This post originally appeared under the title “The Next Generation of Cloud Computing: Our Investment in Wasmer” on January, 6th 2021 at speedinvest.com with contributions from Namratha Kothapalli.
Let’s journey back in time when the concept of containers first emerged.
1st generation: Computing has come a long way since the early days of single-purpose applications on dedicated hardware. The emergence of general-purpose computers was quickly followed by the ability to isolate processes from each other, allowing many users to run multiple applications on the same hardware simultaneously.
2nd generation: Virtual machines (VMs) supported not just multiple applications, but multiple operating systems on the same hardware. This advance made it easier to migrate guest operating systems from one host hardware to another.
3rd generation: Containers (i.e. Docker) and container-orchestration (i.e. Kubernetes) took this even further. Unlike VMs, containers only package applications, their dependencies, and a small part of the operating system. Applications in containers not only require less disk space but also work anywhere the container runtime is available.
Despite advancements in container technologies, even tiny microservices with few dependencies incur an overhead of several hundred megabytes of disk space. It may not sound like much but, on top of the disk space overhead, starting a container may take several hundred milliseconds — an order of magnitude slower than launching the same application natively. On top of that, building and orchestrating container infrastructure can be challenging for most organizations.
This is where WebAssembly (or Wasm for short) comes into play.
What is WebAssembly?
What does WebAssembly have to do with microservices?
WebAssembly was originally developed for client-side applications, but it is also perfectly suited to run server-side code. Similar to containers, applications can be packaged into WebAssembly files and are sandboxed. Unlike containers, however, WebAssembly files are binaries and contain just the applications and their dependencies.
WebAssembly binaries are portable like containers, much smaller because they contain the application and its dependencies, without the overhead of an operating system, and can run code at near-native speed. On top of that, starting WebAssembly applications is instantaneous, which comes in handy for all sorts of PaaS, FaaS, and serverless use-cases. Last but not least, since WebAssembly is portable, it enables completely new types of distributed applications.
“WebAssembly will be a key piece for the future of software execution and containerization — not only inside the browser but also outside.” — Syrus Akbary, Founder & CEO, Wasmer
Solomon Hykes (Co-Founder & former CTO, Docker), who is also an investor in Wasmer, believes that WebAssembly is a faster and more secure alternative to containers.
“If Wasm […] existed in 2008, we wouldn’t have needed to create Docker. That’s how important it is. WebAssembly on the server is the future of computing.” — Solomon Hykes, Co-Founder & former CTO, Docker
WebAssembly is still in its infancy, but there is lots of activity and enthusiasm among developers. Just like containers changed how software is built and deployed, WebAssembly has the potential to start a similar tectonic shift.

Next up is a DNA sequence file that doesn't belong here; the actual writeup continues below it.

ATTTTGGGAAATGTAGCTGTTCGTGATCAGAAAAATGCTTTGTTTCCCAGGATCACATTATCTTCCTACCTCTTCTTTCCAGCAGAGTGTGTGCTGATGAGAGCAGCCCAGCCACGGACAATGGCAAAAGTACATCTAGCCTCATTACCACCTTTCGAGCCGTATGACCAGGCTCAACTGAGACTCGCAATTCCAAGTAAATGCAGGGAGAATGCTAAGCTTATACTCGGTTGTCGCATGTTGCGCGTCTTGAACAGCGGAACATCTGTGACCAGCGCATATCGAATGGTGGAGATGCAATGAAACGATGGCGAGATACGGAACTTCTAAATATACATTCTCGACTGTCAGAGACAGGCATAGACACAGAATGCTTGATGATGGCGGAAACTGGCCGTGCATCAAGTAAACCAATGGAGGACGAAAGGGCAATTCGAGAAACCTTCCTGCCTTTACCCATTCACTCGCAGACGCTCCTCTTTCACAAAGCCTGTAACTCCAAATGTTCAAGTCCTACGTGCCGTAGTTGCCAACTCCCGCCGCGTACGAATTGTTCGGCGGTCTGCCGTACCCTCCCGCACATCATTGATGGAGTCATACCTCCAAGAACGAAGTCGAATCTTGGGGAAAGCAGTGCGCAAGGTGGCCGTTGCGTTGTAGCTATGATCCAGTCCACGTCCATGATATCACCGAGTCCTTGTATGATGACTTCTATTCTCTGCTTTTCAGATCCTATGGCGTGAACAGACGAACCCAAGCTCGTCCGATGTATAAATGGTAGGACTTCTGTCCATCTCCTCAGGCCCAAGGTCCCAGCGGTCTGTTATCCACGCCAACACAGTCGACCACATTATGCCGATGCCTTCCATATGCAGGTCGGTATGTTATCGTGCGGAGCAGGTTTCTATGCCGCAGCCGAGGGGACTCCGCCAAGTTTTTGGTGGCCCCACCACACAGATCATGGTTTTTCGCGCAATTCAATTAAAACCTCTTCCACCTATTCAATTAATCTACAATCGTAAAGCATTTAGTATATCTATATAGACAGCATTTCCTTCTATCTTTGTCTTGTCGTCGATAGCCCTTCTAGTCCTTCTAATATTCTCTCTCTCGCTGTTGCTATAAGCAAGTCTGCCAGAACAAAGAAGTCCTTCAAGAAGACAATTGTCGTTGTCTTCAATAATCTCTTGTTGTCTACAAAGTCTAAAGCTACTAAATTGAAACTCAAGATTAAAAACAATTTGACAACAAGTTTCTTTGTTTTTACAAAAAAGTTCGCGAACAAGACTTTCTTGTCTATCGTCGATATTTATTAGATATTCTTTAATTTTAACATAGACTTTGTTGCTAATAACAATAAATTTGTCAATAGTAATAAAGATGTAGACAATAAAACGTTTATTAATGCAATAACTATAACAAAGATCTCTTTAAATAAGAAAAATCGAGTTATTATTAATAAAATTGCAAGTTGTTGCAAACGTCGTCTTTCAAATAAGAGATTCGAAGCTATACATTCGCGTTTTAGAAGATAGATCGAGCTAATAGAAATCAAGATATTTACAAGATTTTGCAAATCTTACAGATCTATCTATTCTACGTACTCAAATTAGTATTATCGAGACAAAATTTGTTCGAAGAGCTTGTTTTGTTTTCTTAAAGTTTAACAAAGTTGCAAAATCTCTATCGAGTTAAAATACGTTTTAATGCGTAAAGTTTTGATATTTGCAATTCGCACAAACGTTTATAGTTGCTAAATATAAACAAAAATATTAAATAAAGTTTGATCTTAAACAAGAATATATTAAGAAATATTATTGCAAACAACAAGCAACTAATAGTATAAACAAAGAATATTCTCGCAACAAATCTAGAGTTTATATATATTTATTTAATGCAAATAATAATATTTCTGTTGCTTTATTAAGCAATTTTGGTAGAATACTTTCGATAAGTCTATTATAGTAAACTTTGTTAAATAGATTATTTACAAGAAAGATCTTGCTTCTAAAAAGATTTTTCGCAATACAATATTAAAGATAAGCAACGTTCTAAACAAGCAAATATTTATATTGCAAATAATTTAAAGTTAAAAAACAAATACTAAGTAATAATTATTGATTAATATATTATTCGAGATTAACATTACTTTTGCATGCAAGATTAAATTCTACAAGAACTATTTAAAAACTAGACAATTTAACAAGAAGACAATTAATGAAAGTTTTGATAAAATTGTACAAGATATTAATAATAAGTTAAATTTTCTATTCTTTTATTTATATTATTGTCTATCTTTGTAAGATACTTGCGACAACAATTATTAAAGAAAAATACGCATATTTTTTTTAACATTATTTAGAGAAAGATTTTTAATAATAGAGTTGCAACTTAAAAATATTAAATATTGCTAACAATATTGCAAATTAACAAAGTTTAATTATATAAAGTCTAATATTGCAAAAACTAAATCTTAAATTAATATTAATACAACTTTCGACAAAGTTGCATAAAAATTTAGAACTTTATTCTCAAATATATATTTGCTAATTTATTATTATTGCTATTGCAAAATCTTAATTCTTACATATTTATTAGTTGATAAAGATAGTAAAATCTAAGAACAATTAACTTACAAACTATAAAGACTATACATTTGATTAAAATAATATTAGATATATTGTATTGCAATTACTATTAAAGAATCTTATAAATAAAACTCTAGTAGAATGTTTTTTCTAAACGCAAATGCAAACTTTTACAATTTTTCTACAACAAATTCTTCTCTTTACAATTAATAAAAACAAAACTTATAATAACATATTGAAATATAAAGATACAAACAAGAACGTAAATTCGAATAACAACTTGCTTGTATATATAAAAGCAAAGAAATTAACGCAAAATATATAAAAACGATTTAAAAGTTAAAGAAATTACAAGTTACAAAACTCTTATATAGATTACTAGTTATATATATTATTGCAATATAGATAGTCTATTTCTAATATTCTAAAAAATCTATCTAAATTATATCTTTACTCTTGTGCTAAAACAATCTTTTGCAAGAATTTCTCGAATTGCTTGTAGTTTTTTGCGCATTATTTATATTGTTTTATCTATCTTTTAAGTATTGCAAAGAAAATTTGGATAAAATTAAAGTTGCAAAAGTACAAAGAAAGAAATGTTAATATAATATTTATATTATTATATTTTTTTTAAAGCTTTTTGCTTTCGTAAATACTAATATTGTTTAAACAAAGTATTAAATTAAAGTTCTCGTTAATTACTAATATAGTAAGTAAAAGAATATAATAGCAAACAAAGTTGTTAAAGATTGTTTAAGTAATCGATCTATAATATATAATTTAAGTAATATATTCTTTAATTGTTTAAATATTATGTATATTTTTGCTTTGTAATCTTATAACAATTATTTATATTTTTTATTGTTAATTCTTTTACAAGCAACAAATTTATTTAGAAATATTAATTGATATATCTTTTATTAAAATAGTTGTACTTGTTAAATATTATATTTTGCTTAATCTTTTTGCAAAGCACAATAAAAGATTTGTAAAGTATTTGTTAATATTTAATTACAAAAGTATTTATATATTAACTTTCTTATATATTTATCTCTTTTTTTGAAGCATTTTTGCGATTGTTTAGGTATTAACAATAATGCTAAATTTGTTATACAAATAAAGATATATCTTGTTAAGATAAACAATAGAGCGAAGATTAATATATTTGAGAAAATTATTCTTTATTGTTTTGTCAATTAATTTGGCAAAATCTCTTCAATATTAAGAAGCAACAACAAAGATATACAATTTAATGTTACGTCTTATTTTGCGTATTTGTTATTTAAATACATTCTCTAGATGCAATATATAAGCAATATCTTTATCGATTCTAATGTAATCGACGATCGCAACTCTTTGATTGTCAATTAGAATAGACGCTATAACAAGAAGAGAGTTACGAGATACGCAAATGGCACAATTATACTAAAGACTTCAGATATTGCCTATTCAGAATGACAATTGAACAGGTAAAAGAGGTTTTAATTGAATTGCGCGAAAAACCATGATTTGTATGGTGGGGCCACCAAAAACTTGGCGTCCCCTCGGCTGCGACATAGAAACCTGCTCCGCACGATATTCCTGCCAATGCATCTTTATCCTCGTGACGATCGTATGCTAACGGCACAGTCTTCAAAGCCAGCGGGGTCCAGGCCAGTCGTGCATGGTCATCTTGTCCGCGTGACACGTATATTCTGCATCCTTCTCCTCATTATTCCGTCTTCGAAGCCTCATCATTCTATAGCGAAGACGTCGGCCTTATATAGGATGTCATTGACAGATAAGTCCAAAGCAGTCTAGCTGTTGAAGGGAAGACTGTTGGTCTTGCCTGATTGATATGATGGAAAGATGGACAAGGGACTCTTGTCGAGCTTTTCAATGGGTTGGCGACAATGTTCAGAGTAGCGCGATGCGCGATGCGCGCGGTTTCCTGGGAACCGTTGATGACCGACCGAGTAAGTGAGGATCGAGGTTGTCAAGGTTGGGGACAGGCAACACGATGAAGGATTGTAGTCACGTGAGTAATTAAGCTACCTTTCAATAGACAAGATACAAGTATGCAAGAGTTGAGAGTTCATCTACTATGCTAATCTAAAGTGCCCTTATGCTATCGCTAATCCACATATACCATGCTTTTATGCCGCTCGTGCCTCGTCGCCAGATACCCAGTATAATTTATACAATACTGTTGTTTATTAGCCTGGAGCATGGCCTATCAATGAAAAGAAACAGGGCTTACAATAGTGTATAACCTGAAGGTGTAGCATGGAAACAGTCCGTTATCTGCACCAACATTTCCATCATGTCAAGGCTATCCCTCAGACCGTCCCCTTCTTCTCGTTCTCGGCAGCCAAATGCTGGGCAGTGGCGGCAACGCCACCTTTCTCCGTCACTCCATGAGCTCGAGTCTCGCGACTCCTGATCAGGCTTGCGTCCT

Wasmer is at the forefront of WebAssembly
Wasmer makes WebAssembly accessible to developers and enterprises. The open-source WebAssembly tool and server-side runtime make it possible to package applications written in other programming languages (including C/C++, C#, Go, Java, PHP, Ruby, Rust, and many others) into WebAssembly applications and enables execution at near-native speed anywhere: from Desktop to the Cloud and IoT devices.
With Wasmer, enterprises can run ultra-lightweight containerized software with blazing-fast startup times (~20ns), almost no overhead (near-native speed) anywhere — be it on servers, edge, and IoT devices or in serverless environments.
After humble beginnings and two years of hard work, Wasmer just released version 1.0 of their software. It brings a vastly improved and simpler to use API, massive performance improvements -despite already being blazing fast before-, support for Apple Silicon, a pluggable infrastructure for easy customization, support for “Headless Wasmer” a new ultra-lightweight runtime, ideal for IoT, and many additional features and improvements.
Wasmer has quickly established itself as a leader in the WebAssembly space. Founder and CEO Syrus Akbary has built a team of world-class engineers and WebAssembly experts.
Apple macOS 11.0 ships with both a relatively recent version of Apache (2.4.x), as well as PHP (7.3.x), so you’ll just have to install MySQL and go through a few steps to get everything up and running.
Big Sur will likely be the last version of macOS that ships with PHP. Apple added the following deprecation warning: PHP is included in macOS for compatibility with legacy software. Future versions of macOS will not include PHP.
First, you have to create a web root in your user account:
Then add a configuration for your user:
Now we have to make sure that our user config above actually gets loaded:
If you want to use vhosts, you’ll also have to make sure that the vhosts config gets loaded:
After that, configure vhosts as necessary in /etc/apache2/extra/httpd-vhosts.conf (don’t forget to remove the examples in there).
It seems that mod_rewrite no longer gets loaded by default, so we’ll also add that to our config:
PHP doesn’t get loaded by default. So we’ll also add it to our config:
You should also configure a few settings in /etc/php.ini:
To activate these settings you have to restart Apache:
This post originally appeared under the title “Ready-to-Code: Our Investment in Gitpod” on October, 8th 2020 at speedinvest.com with contributions from Namratha Kothapalli.